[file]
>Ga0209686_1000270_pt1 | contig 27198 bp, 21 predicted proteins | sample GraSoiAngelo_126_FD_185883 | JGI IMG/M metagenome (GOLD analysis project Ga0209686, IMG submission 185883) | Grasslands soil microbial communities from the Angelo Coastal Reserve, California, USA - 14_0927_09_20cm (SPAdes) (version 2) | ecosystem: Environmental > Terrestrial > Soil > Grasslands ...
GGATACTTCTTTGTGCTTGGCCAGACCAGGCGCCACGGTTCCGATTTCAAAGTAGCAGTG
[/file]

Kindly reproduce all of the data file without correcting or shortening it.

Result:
>Ga0209686_1000270_pt1 | contig 27198 bp, 21 predicted proteins | sample GraSoiAngelo_126_FD_185883 | JGI IMG/M metagenome (GOLD analysis project Ga0209686, IMG submission 185883) | Grasslands soil microbial communities from the Angelo Coastal Reserve, California, USA - 14_0927_09_20cm (SPAdes) (version 2) | ecosystem: Environmental > Terrestrial > Soil > Grasslands ...
GGATACTTCTTTGTGCTTGGCCAGACCAGGCGCCACGGTTCCGATTTCAAAGTAGCAGTG